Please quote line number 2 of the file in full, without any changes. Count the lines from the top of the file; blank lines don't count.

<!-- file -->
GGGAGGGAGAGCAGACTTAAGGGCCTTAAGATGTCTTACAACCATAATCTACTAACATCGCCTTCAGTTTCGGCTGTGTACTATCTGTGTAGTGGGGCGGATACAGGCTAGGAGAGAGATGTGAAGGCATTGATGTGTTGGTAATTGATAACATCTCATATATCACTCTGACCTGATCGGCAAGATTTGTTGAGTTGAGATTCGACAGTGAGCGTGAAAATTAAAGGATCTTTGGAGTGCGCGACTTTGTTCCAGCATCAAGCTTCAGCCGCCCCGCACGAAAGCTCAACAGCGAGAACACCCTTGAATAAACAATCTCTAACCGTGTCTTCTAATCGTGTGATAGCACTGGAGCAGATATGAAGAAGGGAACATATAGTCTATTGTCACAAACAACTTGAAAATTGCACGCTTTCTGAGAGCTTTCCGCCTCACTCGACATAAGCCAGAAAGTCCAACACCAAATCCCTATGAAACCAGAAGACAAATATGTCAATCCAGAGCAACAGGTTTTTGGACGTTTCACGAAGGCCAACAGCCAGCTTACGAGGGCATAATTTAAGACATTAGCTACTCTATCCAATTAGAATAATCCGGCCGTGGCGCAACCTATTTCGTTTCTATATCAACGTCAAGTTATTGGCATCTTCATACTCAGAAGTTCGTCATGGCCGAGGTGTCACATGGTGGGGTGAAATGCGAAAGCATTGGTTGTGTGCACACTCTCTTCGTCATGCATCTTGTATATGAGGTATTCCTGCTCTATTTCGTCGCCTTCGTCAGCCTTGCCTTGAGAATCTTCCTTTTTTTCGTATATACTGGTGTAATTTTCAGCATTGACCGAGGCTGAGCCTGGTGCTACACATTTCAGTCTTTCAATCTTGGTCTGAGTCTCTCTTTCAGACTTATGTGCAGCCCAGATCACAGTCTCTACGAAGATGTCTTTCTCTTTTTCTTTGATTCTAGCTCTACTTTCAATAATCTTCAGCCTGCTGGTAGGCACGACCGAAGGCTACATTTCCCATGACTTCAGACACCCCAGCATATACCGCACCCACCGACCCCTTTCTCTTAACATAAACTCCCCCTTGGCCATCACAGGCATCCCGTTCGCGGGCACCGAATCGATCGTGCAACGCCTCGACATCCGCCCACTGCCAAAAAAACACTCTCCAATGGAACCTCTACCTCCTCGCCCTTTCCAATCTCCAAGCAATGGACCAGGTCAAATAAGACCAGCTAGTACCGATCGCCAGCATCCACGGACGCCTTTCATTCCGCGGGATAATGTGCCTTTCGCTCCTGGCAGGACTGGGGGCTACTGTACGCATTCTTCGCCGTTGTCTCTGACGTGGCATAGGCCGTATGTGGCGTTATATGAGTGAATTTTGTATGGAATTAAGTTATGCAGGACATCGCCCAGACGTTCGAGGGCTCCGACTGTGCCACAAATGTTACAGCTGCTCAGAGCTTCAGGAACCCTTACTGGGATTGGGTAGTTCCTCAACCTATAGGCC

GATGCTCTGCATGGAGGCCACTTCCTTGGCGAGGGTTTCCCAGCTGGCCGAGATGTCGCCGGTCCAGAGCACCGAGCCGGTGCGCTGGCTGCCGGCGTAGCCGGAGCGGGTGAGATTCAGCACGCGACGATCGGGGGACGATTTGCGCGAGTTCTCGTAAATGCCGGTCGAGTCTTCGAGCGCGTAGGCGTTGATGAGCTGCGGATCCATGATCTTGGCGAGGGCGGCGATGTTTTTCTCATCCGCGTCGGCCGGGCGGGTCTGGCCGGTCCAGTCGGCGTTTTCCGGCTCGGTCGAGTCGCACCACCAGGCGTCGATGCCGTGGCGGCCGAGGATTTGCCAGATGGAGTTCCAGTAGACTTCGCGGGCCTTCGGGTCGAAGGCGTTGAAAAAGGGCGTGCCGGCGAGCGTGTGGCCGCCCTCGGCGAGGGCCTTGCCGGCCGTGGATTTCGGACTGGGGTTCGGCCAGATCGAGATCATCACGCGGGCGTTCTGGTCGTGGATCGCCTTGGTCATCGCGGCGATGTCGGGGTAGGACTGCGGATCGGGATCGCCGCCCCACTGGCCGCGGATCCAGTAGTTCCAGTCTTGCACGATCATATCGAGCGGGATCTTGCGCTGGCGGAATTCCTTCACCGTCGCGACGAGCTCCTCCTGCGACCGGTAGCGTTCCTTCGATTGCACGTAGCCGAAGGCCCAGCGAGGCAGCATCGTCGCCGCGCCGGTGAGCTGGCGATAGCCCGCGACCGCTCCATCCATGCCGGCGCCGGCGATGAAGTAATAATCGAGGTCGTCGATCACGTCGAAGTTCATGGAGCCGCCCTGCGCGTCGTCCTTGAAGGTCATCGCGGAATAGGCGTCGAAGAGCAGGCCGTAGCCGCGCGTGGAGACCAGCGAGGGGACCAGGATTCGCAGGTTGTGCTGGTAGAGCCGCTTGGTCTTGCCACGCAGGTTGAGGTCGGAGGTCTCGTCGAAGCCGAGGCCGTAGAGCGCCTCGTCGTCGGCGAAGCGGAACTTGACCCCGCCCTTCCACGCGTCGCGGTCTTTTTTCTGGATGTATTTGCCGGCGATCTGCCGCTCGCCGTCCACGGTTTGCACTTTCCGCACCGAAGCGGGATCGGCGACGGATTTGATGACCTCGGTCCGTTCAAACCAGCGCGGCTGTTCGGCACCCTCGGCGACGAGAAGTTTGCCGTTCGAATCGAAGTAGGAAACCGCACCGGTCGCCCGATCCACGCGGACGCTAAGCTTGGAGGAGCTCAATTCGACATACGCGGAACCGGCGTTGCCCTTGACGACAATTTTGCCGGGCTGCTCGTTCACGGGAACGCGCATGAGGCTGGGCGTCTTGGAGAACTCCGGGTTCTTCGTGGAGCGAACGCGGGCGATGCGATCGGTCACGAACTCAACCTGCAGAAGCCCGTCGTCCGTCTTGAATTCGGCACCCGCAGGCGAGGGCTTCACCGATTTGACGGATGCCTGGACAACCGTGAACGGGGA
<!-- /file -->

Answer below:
GATGCTCTGCATGGAGGCCACTTCCTTGGCGAGGGTTTCCCAGCTGGCCGAGATGTCGCCGGTCCAGAGCACCGAGCCGGTGCGCTGGCTGCCGGCGTAGCCGGAGCGGGTGAGATTCAGCACGCGACGATCGGGGGACGATTTGCGCGAGTTCTCGTAAATGCCGGTCGAGTCTTCGAGCGCGTAGGCGTTGATGAGCTGCGGATCCATGATCTTGGCGAGGGCGGCGATGTTTTTCTCATCCGCGTCGGCCGGGCGGGTCTGGCCGGTCCAGTCGGCGTTTTCCGGCTCGGTCGAGTCGCACCACCAGGCGTCGATGCCGTGGCGGCCGAGGATTTGCCAGATGGAGTTCCAGTAGACTTCGCGGGCCTTCGGGTCGAAGGCGTTGAAAAAGGGCGTGCCGGCGAGCGTGTGGCCGCCCTCGGCGAGGGCCTTGCCGGCCGTGGATTTCGGACTGGGGTTCGGCCAGATCGAGATCATCACGCGGGCGTTCTGGTCGTGGATCGCCTTGGTCATCGCGGCGATGTCGGGGTAGGACTGCGGATCGGGATCGCCGCCCCACTGGCCGCGGATCCAGTAGTTCCAGTCTTGCACGATCATATCGAGCGGGATCTTGCGCTGGCGGAATTCCTTCACCGTCGCGACGAGCTCCTCCTGCGACCGGTAGCGTTCCTTCGATTGCACGTAGCCGAAGGCCCAGCGAGGCAGCATCGTCGCCGCGCCGGTGAGCTGGCGATAGCCCGCGACCGCTCCATCCATGCCGGCGCCGGCGATGAAGTAATAATCGAGGTCGTCGATCACGTCGAAGTTCATGGAGCCGCCCTGCGCGTCGTCCTTGAAGGTCATCGCGGAATAGGCGTCGAAGAGCAGGCCGTAGCCGCGCGTGGAGACCAGCGAGGGGACCAGGATTCGCAGGTTGTGCTGGTAGAGCCGCTTGGTCTTGCCACGCAGGTTGAGGTCGGAGGTCTCGTCGAAGCCGAGGCCGTAGAGCGCCTCGTCGTCGGCGAAGCGGAACTTGACCCCGCCCTTCCACGCGTCGCGGTCTTTTTTCTGGATGTATTTGCCGGCGATCTGCCGCTCGCCGTCCACGGTTTGCACTTTCCGCACCGAAGCGGGATCGGCGACGGATTTGATGACCTCGGTCCGTTCAAACCAGCGCGGCTGTTCGGCACCCTCGGCGACGAGAAGTTTGCCGTTCGAATCGAAGTAGGAAACCGCACCGGTCGCCCGATCCACGCGGACGCTAAGCTTGGAGGAGCTCAATTCGACATACGCGGAACCGGCGTTGCCCTTGACGACAATTTTGCCGGGCTGCTCGTTCACGGGAACGCGCATGAGGCTGGGCGTCTTGGAGAACTCCGGGTTCTTCGTGGAGCGAACGCGGGCGATGCGATCGGTCACGAACTCAACCTGCAGAAGCCCGTCGTCCGTCTTGAATTCGGCACCCGCAGGCGAGGGCTTCACCGATTTGACGGATGCCTGGACAACCGTGAACGGGGA